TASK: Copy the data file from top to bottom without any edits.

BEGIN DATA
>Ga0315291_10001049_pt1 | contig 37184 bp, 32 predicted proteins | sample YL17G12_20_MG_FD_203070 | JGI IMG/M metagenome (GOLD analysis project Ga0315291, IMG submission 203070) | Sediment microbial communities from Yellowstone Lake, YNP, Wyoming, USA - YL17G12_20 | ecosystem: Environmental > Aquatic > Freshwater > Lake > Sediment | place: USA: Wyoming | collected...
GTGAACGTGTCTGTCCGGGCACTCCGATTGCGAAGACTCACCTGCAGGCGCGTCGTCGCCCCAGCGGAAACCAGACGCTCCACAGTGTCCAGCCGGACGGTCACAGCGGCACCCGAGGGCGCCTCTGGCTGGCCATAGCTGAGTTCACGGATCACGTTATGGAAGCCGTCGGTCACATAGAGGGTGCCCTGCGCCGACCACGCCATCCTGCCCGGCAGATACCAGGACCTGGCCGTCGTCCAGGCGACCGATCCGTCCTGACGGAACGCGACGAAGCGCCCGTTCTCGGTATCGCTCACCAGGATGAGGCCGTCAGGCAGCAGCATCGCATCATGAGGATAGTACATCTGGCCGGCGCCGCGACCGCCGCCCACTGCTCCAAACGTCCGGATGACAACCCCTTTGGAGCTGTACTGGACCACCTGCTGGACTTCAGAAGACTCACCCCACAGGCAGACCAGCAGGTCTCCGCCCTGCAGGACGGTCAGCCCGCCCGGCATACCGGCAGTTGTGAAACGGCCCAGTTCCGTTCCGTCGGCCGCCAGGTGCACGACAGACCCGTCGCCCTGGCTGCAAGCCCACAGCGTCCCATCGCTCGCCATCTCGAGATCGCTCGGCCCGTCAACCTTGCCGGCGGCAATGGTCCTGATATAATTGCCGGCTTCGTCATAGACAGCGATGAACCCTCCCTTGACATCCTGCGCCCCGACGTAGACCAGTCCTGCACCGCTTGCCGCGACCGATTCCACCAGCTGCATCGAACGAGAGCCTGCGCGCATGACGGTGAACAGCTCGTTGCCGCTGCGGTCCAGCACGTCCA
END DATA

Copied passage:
>Ga0315291_10001049_pt1 | contig 37184 bp, 32 predicted proteins | sample YL17G12_20_MG_FD_203070 | JGI IMG/M metagenome (GOLD analysis project Ga0315291, IMG submission 203070) | Sediment microbial communities from Yellowstone Lake, YNP, Wyoming, USA - YL17G12_20 | ecosystem: Environmental > Aquatic > Freshwater > Lake > Sediment | place: USA: Wyoming | collected...
GTGAACGTGTCTGTCCGGGCACTCCGATTGCGAAGACTCACCTGCAGGCGCGTCGTCGCCCCAGCGGAAACCAGACGCTCCACAGTGTCCAGCCGGACGGTCACAGCGGCACCCGAGGGCGCCTCTGGCTGGCCATAGCTGAGTTCACGGATCACGTTATGGAAGCCGTCGGTCACATAGAGGGTGCCCTGCGCCGACCACGCCATCCTGCCCGGCAGATACCAGGACCTGGCCGTCGTCCAGGCGACCGATCCGTCCTGACGGAACGCGACGAAGCGCCCGTTCTCGGTATCGCTCACCAGGATGAGGCCGTCAGGCAGCAGCATCGCATCATGAGGATAGTACATCTGGCCGGCGCCGCGACCGCCGCCCACTGCTCCAAACGTCCGGATGACAACCCCTTTGGAGCTGTACTGGACCACCTGCTGGACTTCAGAAGACTCACCCCACAGGCAGACCAGCAGGTCTCCGCCCTGCAGGACGGTCAGCCCGCCCGGCATACCGGCAGTTGTGAAACGGCCCAGTTCCGTTCCGTCGGCCGCCAGGTGCACGACAGACCCGTCGCCCTGGCTGCAAGCCCACAGCGTCCCATCGCTCGCCATCTCGAGATCGCTCGGCCCGTCAACCTTGCCGGCGGCAATGGTCCTGATATAATTGCCGGCTTCGTCATAGACAGCGATGAACCCTCCCTTGACATCCTGCGCCCCGACGTAGACCAGTCCTGCACCGCTTGCCGCGACCGATTCCACCAGCTGCATCGAACGAGAGCCTGCGCGCATGACGGTGAACAGCTCGTTGCCGCTGCGGTCCAGCACGTCCA